George Gould, 26 arrived in Brighton back in 2008 to study English Literature and Sociology at Brighton University. “I chose Brighton because I had been as a teenager and found it a safe and social town.”
What do you do?
“I work as a one-to-one tutor with The Virtual School for Children in Care, tutoring Maths and English in class, after school, and at home. I really enjoy it, because my primary responsibility is not to manage behaviour or ensure the curriculum is followed, but to get students to engage with the subject and trust in a learning mentor.”
What extra curricular activities do you enjoy?
“I read and write in order to research and produce my own works of fiction, because it feels like you can show people the world they aren’t seeing, even when they’re living it; you can challenge their understanding of their own lived reality by making them relive it from another angle.
I also play bass, occasionally with my sister in a poorly-organised two piece, because I like to grimace and nod my head.”
What keeps you from the winter blues?
“I am not a sufferer of said blues, everything I want to do I can do from the comfort of my home. What keeps me from the winter blues is enjoying the fact that I am not sweating.”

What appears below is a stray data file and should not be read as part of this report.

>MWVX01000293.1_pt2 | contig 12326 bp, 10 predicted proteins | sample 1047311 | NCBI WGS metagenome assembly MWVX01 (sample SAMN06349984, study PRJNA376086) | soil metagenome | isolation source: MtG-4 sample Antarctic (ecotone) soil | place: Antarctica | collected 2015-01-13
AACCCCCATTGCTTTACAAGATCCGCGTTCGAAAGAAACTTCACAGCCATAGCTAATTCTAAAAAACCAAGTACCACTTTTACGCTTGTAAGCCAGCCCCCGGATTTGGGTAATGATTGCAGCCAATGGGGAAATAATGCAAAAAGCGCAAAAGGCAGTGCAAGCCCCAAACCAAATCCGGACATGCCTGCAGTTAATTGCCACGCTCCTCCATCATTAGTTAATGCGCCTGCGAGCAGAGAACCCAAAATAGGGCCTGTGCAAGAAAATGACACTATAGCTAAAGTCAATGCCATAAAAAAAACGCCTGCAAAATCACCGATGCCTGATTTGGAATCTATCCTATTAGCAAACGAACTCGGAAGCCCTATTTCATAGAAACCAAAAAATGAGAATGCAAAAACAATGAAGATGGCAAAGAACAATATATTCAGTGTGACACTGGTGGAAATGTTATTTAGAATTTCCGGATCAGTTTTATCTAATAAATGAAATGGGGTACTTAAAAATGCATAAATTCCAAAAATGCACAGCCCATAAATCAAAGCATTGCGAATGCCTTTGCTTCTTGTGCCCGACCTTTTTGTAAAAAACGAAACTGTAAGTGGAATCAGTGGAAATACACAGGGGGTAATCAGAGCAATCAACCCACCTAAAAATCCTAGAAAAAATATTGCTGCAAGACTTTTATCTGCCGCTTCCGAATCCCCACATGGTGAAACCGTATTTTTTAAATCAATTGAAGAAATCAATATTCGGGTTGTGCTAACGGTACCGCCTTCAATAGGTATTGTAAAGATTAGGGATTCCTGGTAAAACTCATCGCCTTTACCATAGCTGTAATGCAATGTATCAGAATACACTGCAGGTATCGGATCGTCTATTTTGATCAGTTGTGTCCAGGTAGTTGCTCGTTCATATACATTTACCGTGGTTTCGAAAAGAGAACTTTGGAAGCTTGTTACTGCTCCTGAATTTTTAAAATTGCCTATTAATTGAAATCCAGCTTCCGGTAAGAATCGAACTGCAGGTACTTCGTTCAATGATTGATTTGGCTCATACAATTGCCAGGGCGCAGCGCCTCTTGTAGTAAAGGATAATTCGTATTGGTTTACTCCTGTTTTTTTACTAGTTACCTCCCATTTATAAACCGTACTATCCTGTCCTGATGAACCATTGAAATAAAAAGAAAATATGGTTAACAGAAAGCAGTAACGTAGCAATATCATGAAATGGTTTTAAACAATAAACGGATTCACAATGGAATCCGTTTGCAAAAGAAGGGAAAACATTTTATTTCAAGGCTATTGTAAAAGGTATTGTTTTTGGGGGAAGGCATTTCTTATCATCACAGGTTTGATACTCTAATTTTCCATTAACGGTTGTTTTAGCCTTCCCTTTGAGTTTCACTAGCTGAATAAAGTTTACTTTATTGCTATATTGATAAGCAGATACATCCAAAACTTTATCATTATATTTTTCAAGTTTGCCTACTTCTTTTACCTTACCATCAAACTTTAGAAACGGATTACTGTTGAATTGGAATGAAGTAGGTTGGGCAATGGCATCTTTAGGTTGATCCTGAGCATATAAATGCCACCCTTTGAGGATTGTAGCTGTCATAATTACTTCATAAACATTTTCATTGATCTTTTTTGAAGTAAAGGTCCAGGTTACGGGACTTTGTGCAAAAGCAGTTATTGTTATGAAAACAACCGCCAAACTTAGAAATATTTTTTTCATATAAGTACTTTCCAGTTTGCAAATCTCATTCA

What is the funniest thing that has ever happened to you?
“The first thing that comes to mind is when I filled my bookshelf until it collapsed, then before moving anything I took a picture because I thought it was beautiful.”
What animal do you see yourself as?
What animal do you think other people see you as?
What animal do you want to be seen as?
What has been the most enriching experience in your life so far?
“Writing a novel, because you get to say it exactly how you see it and make someone else see it the same.”
What would be your ultimate career?
“I don’t really want my life to be any different, just for writing to form a more central role in my routine. I’d like to have a patient supportive literary agent who believes in what I do.”
What would be your message to humanity?
“Leave things better than you found them. You can’t make money without taking money.”
Have you got any projects that you’re working on right now?
“My current novel about British lad culture and some upcoming projects I’m researching about violence as justice and pubescent masculinity.”
What is something that you’ve tried but would never try again?
“Sawing without a vice.”
What is the one place in the world you wish you lived in?
“Brighton is the best place I’ve found for a base, but I would like to live a while in Cuba or New Orleans, to see how communism works and see music to that standard again, completely without pretence.”
What would be the one film or book that most influenced your life?
“It changes all the time, but one that comes to mind is the novel ‘Stoner’ by John Williams. A gentle telling of a little life with its own tragedies and victories insignificant to the universe but universal nonetheless.”